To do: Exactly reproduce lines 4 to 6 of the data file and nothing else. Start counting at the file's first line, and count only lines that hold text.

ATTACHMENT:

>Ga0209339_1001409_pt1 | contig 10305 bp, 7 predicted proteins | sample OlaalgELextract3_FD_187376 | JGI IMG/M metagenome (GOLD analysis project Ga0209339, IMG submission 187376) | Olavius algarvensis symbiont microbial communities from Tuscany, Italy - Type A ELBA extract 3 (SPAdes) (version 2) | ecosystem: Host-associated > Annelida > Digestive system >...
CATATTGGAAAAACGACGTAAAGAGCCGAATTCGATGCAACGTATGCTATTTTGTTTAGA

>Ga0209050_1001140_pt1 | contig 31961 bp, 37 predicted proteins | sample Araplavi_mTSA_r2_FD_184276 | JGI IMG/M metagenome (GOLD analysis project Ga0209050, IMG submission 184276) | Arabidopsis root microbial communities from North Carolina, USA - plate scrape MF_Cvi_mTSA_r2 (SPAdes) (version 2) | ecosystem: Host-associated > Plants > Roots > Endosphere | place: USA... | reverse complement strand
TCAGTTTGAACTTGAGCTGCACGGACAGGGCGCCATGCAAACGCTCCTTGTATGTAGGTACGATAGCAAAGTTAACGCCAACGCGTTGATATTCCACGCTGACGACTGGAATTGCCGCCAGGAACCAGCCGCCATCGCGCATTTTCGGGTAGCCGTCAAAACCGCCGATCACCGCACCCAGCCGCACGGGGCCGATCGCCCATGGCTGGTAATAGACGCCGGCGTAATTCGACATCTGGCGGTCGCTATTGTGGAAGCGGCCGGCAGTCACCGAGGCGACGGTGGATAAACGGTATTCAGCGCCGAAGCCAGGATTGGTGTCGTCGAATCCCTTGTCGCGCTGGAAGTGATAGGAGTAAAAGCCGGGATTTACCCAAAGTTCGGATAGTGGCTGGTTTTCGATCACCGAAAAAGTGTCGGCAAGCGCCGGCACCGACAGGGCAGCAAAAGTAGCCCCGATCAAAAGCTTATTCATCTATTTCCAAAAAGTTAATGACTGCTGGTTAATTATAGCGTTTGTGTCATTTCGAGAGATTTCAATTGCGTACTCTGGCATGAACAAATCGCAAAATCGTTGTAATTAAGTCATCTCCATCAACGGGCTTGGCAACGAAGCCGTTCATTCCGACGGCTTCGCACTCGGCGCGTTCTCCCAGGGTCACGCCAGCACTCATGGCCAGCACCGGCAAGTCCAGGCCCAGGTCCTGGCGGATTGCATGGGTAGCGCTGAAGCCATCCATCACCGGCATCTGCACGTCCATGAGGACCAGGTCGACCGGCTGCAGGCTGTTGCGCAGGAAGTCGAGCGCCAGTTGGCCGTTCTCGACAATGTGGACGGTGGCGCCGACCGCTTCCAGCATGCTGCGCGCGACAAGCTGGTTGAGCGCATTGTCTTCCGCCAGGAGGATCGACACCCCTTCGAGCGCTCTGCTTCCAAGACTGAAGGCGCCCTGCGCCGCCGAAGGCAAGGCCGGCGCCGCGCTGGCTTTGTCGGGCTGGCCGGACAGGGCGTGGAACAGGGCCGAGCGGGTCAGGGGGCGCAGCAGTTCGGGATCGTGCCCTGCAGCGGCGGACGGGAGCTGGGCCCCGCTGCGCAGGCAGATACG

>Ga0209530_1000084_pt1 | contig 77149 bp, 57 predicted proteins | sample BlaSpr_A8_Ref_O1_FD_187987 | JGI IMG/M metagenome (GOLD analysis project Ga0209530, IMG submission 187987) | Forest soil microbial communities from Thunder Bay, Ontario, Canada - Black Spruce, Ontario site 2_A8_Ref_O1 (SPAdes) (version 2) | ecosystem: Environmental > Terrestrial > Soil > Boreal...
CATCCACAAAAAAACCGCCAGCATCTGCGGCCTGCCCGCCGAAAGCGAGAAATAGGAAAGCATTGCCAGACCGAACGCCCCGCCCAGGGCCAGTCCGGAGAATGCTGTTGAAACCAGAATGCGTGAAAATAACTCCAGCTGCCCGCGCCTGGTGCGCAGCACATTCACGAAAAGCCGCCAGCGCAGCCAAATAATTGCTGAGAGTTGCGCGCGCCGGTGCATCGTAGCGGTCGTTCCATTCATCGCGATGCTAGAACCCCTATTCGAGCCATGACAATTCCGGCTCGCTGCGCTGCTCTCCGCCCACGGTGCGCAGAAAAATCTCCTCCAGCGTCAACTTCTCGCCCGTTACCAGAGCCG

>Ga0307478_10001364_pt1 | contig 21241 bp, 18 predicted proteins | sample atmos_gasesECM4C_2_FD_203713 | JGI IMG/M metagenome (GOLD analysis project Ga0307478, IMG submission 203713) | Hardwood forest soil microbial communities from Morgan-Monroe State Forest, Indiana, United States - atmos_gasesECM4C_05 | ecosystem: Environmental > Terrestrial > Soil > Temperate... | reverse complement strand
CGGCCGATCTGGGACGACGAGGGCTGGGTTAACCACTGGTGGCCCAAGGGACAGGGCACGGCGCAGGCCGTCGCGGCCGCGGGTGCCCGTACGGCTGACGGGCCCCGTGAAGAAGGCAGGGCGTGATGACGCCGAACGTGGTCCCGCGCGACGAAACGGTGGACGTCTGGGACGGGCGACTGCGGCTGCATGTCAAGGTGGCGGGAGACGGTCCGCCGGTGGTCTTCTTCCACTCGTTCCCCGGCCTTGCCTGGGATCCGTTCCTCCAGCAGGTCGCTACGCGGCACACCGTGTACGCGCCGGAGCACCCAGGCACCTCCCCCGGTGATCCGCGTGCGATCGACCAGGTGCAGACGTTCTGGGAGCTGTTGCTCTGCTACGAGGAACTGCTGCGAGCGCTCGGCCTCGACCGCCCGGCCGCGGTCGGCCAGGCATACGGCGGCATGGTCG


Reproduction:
TCAGTTTGAACTTGAGCTGCACGGACAGGGCGCCATGCAAACGCTCCTTGTATGTAGGTACGATAGCAAAGTTAACGCCAACGCGTTGATATTCCACGCTGACGACTGGAATTGCCGCCAGGAACCAGCCGCCATCGCGCATTTTCGGGTAGCCGTCAAAACCGCCGATCACCGCACCCAGCCGCACGGGGCCGATCGCCCATGGCTGGTAATAGACGCCGGCGTAATTCGACATCTGGCGGTCGCTATTGTGGAAGCGGCCGGCAGTCACCGAGGCGACGGTGGATAAACGGTATTCAGCGCCGAAGCCAGGATTGGTGTCGTCGAATCCCTTGTCGCGCTGGAAGTGATAGGAGTAAAAGCCGGGATTTACCCAAAGTTCGGATAGTGGCTGGTTTTCGATCACCGAAAAAGTGTCGGCAAGCGCCGGCACCGACAGGGCAGCAAAAGTAGCCCCGATCAAAAGCTTATTCATCTATTTCCAAAAAGTTAATGACTGCTGGTTAATTATAGCGTTTGTGTCATTTCGAGAGATTTCAATTGCGTACTCTGGCATGAACAAATCGCAAAATCGTTGTAATTAAGTCATCTCCATCAACGGGCTTGGCAACGAAGCCGTTCATTCCGACGGCTTCGCACTCGGCGCGTTCTCCCAGGGTCACGCCAGCACTCATGGCCAGCACCGGCAAGTCCAGGCCCAGGTCCTGGCGGATTGCATGGGTAGCGCTGAAGCCATCCATCACCGGCATCTGCACGTCCATGAGGACCAGGTCGACCGGCTGCAGGCTGTTGCGCAGGAAGTCGAGCGCCAGTTGGCCGTTCTCGACAATGTGGACGGTGGCGCCGACCGCTTCCAGCATGCTGCGCGCGACAAGCTGGTTGAGCGCATTGTCTTCCGCCAGGAGGATCGACACCCCTTCGAGCGCTCTGCTTCCAAGACTGAAGGCGCCCTGCGCCGCCGAAGGCAAGGCCGGCGCCGCGCTGGCTTTGTCGGGCTGGCCGGACAGGGCGTGGAACAGGGCCGAGCGGGTCAGGGGGCGCAGCAGTTCGGGATCGTGCCCTGCAGCGGCGGACGGGAGCTGGGCCCCGCTGCGCAGGCAGATACG

>Ga0209530_1000084_pt1 | contig 77149 bp, 57 predicted proteins | sample BlaSpr_A8_Ref_O1_FD_187987 | JGI IMG/M metagenome (GOLD analysis project Ga0209530, IMG submission 187987) | Forest soil microbial communities from Thunder Bay, Ontario, Canada - Black Spruce, Ontario site 2_A8_Ref_O1 (SPAdes) (version 2) | ecosystem: Environmental > Terrestrial > Soil > Boreal...
CATCCACAAAAAAACCGCCAGCATCTGCGGCCTGCCCGCCGAAAGCGAGAAATAGGAAAGCATTGCCAGACCGAACGCCCCGCCCAGGGCCAGTCCGGAGAATGCTGTTGAAACCAGAATGCGTGAAAATAACTCCAGCTGCCCGCGCCTGGTGCGCAGCACATTCACGAAAAGCCGCCAGCGCAGCCAAATAATTGCTGAGAGTTGCGCGCGCCGGTGCATCGTAGCGGTCGTTCCATTCATCGCGATGCTAGAACCCCTATTCGAGCCATGACAATTCCGGCTCGCTGCGCTGCTCTCCGCCCACGGTGCGCAGAAAAATCTCCTCCAGCGTCAACTTCTCGCCCGTTACCAGAGCCG